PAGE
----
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Xerm: "There needs to be a common sense approach when it comes to punishments"

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Is Valve's policy concerning cheaters, where the company permanently bans competitors caught cheating, the right way to go? Or is ESL on to something when the company says that it will allow VAC-banned players to compete in its events two years after the fact? The topic is still one of the most hotly contested in Counter-Strike: Global Offensive, and it doesn't look to be changing anytime soon.
Original work published in Swedish at Fragbite.se by Per "Xerm" Sjölin. Translation for Fragbite.com by Sam Nordmark. The opinions expressed in this article are the author's own and do not reflect the view of Fragbite.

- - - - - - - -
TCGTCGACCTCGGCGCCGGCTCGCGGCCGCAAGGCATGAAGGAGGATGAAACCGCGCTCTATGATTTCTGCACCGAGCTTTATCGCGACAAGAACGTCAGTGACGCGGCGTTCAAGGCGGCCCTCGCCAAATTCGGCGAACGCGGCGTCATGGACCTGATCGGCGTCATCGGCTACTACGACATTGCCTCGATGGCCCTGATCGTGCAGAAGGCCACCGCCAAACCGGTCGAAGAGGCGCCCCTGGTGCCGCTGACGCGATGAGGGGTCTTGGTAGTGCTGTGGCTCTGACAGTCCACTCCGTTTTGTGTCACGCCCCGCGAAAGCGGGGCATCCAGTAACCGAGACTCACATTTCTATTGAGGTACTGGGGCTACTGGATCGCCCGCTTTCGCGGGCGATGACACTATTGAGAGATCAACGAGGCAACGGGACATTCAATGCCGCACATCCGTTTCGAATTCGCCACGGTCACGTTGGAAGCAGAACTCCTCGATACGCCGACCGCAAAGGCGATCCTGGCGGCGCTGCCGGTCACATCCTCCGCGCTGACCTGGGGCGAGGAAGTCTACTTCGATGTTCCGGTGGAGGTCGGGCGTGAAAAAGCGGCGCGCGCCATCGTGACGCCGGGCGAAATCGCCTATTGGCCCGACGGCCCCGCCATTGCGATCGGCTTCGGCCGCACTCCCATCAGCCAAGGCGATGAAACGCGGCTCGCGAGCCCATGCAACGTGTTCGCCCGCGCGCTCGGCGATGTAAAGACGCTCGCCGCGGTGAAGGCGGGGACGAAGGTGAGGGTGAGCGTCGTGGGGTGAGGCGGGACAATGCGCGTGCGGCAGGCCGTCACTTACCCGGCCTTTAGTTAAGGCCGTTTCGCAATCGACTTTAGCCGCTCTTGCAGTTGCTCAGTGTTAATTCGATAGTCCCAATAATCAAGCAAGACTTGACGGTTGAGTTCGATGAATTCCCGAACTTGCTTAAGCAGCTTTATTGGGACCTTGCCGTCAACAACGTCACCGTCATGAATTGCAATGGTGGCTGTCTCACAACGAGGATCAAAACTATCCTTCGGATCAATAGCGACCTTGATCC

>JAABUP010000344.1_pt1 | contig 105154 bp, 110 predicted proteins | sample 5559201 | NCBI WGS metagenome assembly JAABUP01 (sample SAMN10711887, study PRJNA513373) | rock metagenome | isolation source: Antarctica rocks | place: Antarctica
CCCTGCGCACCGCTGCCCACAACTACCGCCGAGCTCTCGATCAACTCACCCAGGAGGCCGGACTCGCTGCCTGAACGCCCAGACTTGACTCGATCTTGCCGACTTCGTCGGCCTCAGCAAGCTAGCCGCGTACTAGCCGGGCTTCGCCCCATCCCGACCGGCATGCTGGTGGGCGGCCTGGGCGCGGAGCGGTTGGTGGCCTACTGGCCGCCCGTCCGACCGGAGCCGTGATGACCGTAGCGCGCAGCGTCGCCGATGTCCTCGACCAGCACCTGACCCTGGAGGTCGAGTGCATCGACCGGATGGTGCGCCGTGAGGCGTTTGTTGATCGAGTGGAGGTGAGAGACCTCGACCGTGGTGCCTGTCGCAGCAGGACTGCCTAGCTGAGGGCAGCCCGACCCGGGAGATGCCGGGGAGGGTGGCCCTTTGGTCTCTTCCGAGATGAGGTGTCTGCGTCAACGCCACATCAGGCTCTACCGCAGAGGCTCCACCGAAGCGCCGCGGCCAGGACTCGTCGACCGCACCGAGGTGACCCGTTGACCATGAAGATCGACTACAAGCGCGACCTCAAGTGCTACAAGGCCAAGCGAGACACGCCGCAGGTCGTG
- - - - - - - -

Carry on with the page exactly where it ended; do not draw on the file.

Do cheaters deserve a second chance? In my opinion, they certainly do. First-time offenders should receive less harsh sentences, which depending on the ínfraction should lead to a ban lasting between a few months, and at most two years. If the players in question break more rules upon their return, then naturally they should receive a harsher punishment. That's at least how I would approach the situation. Allow me to expand.

14-year-old John has used cheats in the past in single-player games, in order to advance through them faster. Once he begins playing CS:GO, he eventually becomes curious about using cheats in the game, despite it being a multiplayer-only title. John plays a couple of matchmaking games with some kind of third-party software that helps his aim, and he is eventually caught, and subsequently banned. How long should his suspension last?